“The Best Years Of Our Lives”
Even when you’re drunk you feel sober because over four or five or six years of experience with alcohol — either siphoning jungle juice at parties (were you the bronze voluptuous girl shaking out happiness for everybody? or were you the pallid boy who was dragged by his friends?) or knocking back tearful Solo cups full of Franzia on the blistered heels of a Friday night breakup — has trained you to involuntarily focus on the sober light at the end of the spinning tunnel; and the light is affixed to a merciless black train bearing down as persistently and inexorably as DEATH; and the train is the train of reality. Even when you are so drunk you cannot remember your own middle name you are able to remember the glaring totals printed on the bills that are pinned to your refrigerator (it came with the apartment) with cute magnets you found in your Christmas stocking, or that came as a cheap friendly present from a roommate you no longer have. Or, maybe you’re a boy, and have no silly magnets at all. But you still have the bills.
You still have the bills; and you have a memory. One memory that — maybe not in your hometown and maybe not in profound removed places like beaches at dusk, but HERE, in your airless Chinese-food-smelling apartment with the bong and the expensive Mac laptop, HERE, where you live — rises above all the other memories, and pulls you, with powerful, maggoty arms, into its sordid grave. This memory is the memory of the taste of the tongue you love and desire above all other tongues: the tongue wandering now with tender curiosity into the sweet, receptive mouth of a stranger, an elegant stranger you’d like to kill. That tongue has been between your legs (whatever you have installed there); but you cannot trust the tongue to remember this — or, if it does, to care. Because the tongue is the one that left. You are never the one that leaves. You are reasonably attractive; you hold an engaging conversation; you even have one or two unusual, endearing hobbies. But you are never the one that leaves. And you’re thinking about this as you’re looking at your bills.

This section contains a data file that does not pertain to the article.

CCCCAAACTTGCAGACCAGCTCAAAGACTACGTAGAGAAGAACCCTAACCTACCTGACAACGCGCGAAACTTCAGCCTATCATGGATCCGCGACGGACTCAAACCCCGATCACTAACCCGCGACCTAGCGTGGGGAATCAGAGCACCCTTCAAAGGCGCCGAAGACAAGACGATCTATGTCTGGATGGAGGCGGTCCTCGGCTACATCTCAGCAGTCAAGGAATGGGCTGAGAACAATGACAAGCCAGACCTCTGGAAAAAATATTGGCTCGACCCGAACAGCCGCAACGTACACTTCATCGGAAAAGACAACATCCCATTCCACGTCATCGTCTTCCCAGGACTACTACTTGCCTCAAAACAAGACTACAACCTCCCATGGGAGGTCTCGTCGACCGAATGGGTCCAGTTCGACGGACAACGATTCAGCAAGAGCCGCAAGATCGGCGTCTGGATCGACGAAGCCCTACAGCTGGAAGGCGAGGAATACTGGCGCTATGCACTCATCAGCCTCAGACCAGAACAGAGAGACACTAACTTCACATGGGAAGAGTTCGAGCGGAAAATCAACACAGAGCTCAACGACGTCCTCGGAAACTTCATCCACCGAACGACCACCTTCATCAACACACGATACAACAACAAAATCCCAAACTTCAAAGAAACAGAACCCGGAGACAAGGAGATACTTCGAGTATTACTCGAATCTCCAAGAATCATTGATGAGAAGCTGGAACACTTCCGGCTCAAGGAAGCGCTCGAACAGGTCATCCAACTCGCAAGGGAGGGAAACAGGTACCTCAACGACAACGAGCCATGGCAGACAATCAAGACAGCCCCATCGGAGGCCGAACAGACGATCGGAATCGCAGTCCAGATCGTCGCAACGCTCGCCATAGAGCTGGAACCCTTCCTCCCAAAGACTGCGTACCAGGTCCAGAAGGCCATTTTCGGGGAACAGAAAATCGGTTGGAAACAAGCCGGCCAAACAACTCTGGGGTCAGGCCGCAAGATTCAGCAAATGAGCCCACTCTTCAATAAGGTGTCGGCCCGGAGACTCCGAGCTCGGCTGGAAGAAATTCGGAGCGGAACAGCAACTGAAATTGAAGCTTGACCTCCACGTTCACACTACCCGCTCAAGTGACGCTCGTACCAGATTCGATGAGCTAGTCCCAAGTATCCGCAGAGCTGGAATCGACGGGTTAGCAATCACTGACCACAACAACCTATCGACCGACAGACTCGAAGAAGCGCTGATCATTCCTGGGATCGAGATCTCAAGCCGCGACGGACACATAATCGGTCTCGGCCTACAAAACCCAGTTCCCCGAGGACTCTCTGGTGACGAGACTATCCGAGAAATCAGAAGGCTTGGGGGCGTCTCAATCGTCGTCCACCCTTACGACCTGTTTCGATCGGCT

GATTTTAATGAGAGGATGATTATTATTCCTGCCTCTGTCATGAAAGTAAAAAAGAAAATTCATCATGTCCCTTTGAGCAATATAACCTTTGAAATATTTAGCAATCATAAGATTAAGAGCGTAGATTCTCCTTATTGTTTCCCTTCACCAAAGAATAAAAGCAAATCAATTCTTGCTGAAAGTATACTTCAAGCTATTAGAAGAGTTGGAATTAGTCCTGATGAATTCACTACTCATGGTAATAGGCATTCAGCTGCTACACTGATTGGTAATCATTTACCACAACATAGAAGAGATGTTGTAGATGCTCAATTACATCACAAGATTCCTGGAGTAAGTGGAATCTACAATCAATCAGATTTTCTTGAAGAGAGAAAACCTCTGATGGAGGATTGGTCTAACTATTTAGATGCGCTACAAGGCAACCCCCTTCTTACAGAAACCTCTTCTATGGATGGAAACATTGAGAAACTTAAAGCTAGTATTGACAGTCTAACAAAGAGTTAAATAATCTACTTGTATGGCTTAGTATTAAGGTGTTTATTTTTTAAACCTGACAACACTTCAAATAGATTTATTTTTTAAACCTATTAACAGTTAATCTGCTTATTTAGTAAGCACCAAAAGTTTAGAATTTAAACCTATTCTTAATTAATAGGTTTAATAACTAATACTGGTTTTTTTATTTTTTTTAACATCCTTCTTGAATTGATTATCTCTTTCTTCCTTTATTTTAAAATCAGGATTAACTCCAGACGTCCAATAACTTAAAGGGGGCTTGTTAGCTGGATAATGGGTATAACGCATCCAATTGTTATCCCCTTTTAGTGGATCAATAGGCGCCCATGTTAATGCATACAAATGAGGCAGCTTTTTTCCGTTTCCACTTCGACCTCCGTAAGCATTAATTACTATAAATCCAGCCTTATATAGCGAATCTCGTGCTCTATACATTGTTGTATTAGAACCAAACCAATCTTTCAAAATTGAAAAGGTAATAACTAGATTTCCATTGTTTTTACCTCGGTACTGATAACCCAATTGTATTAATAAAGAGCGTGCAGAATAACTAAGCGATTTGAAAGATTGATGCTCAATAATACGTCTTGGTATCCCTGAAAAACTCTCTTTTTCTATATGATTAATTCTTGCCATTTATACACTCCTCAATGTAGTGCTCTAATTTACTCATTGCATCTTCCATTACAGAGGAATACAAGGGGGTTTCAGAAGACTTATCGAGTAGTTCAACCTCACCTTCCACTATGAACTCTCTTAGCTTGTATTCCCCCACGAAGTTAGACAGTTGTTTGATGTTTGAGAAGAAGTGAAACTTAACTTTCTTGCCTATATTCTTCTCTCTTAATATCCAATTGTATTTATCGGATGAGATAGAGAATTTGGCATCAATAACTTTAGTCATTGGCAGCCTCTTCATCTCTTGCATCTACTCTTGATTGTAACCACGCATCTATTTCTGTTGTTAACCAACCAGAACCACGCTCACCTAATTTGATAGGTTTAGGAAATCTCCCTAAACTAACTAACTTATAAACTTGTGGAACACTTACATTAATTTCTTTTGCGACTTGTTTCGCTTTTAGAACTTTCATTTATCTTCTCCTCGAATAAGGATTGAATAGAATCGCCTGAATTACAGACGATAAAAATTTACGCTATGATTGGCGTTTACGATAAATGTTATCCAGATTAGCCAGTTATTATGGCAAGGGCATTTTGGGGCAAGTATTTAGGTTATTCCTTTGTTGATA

You check your bank statement. You do it online, because you were born in ’88, or ’89, maybe ’90, and so you do everything online. Your parents are divorced and you or one of your closest friends is taking medication for depression, anxiety, ADHD, bipolarism, or insomnia. You check your bank statement, online, and you see that nearly every night this week there are withdrawals, in increments of twelve or sixteen dollars, for pizza deliveries. For Indian deliveries. For sushi deliveries. Because you aren’t poor, for god’s sake. You graduated — didn’t you? Your parents generate a reasonable income. But that still fails to justify your constant expenditures. You parents aren’t poor, no; but you are.
In a swoon of guilt, almost panic, you resolve to eat less takeout slop, to commit to the frumpy but dependable fruits and meats and vegetables organized optimistically in your refrigerator. You resolve to drink less, period. You tell yourself you are not addicted to cigarettes or even becoming addicted to them. You are a social smoker. But you don’t smoke to be social. You smoke on your living room couch as you think about your past and wish you had a job. Never once have you made a friend on the street because you stopped to share a lighter, a match. You’d like to live in a crazy Seinfeld world like that. And you could. You really could. But you don’t, because you’re shy, because you’re an introvert. God knows what you’re doing in this city at all. But you don’t have time to question where you’ve ended up in your short, jittery life: there are bills, waiting to be paid.
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